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How to Replace a Ball Joint in a Cavalier

by Jody L. Campbell

The ball joint in a Chevy Cavalier connects the steering knuckle to the lower control arm. It sustains the up and down movement of the suspension and wheel, as well as allows the wheel to move from side to side. The ball joint uses a contained rubber boot to hold grease inside and keep the ball joint lubricated. After wear and tear, or if the rubber boot becomes compromised, the ball joint may lose its lubrication. When that happens, failure of the ball joint soon follows and will require replacement.

Lift the Cavalier safely on a car lift to waist level.

Remove the hub caps and then remove the wheel nuts using the impact gun and a 3/4 inch socket (or a 19 millimeter).

Disconnect the stabilizer link from the lower control arm using a hand wrench and a ratchet and socket.

Remove the cotter pin from the lower ball joint castle nut using a pair of cutting dikes to bend the pin and pry it out of the pilot hole. Remove the castle nut using the gun and socket or a wrench.

Separate the ball joint and lower control arm from the steering knuckle using a large pry bar and a hammer. While applying downward pressure of the control arm with the pry bar, strike the control arm with the hammer to disconnect the ball joint from the knuckle.

Lift the Cavalier up to access the rivets of the ball joint under the control arm. The original ball joint in the Cavalier was retained to the control arm by three rivets which will require drilling to remove the ball joint. However, if the ball joint has been replaced before, simply remove the three nuts and bolts, and remove the ball joint from the control arm. If this is the case, skip Step 7, and proceed to Step 8.

Use the drill and the 1/8 inch drill bit to make a pilot hole in the center of each rivet. This will guide the 1/2 inch drill bit to drill out the rivets and remove the ball joint from the control arm. Remove the ball joint from the control arm.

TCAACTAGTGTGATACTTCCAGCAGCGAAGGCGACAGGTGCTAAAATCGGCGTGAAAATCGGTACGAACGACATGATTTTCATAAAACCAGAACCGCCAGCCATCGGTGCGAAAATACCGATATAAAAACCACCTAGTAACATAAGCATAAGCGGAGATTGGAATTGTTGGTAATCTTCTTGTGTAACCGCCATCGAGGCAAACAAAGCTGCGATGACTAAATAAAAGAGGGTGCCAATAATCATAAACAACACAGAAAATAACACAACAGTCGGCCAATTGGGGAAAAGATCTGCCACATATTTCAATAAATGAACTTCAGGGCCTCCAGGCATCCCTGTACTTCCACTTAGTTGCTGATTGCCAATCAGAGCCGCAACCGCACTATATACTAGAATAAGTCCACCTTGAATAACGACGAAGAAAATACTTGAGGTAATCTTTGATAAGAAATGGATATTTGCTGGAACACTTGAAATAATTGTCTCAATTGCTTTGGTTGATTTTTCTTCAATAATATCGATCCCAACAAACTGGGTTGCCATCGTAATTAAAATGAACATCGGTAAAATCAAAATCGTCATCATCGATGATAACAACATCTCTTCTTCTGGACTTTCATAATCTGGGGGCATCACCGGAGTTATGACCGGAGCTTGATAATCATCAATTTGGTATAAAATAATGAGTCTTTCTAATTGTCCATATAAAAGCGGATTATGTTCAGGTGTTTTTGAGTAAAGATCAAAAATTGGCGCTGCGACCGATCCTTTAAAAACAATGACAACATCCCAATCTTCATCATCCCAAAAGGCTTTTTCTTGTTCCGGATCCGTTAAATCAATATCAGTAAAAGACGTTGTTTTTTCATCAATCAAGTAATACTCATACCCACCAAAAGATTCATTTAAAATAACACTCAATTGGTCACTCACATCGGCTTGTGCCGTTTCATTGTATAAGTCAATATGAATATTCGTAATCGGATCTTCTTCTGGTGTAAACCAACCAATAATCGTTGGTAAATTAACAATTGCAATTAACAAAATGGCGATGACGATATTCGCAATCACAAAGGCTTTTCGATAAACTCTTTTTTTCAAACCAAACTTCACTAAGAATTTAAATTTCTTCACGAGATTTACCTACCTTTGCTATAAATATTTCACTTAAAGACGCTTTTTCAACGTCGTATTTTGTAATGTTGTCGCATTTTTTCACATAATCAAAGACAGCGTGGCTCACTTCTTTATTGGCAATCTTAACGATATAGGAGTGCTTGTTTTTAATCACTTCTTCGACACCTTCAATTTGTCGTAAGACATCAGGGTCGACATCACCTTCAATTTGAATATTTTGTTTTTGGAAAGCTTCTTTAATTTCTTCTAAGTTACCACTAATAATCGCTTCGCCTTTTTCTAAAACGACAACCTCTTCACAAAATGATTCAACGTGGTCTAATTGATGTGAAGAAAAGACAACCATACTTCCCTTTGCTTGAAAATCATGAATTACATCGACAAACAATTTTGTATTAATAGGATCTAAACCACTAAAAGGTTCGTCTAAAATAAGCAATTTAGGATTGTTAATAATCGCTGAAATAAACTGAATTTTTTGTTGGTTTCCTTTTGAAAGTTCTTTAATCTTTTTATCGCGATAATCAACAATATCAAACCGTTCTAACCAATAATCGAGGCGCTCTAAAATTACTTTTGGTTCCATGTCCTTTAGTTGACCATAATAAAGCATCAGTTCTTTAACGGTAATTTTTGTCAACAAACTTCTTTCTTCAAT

Install the new ball joint with the three nuts and bolts provided with the new ball joint. Tighten the nuts and bolts using a ratchet and socket on the nut, and a hand wrench to hold the bolt head still.

Maneuver the ball joint stud into the control arm using the pry bar to lower the control arm as necessary. Replace the new castle nut (provided with the new ball joint) onto the stud and tighten. Be sure to align the slots of the castle nut to allow the new cotter pin (also provided) through the hole in the ball joint stud. Replace the cotter pin and bend it to lock the castle nut in place.

Reconnect the stabilizer link to the lower control arm.

Replace the wheel and wheel nuts. Tighten the wheel nuts with the torque wrench and a socket to 100 foot lbs.

Insert grease into the new ball joint (if applicable; some aftermarket replacement ball joints are sealed like the originals) using a grease gun. Pump grease into the grease fitting until the rubber boot is full.

Items you will need

About the Author

Jody L. Campbell spent over 15 years as both a manager and an under-car specialist in the automotive repair industry. Prior to that, he managed two different restaurants for over 15 years. Campbell began his professional writing career in 2004 with the publication of his first book.

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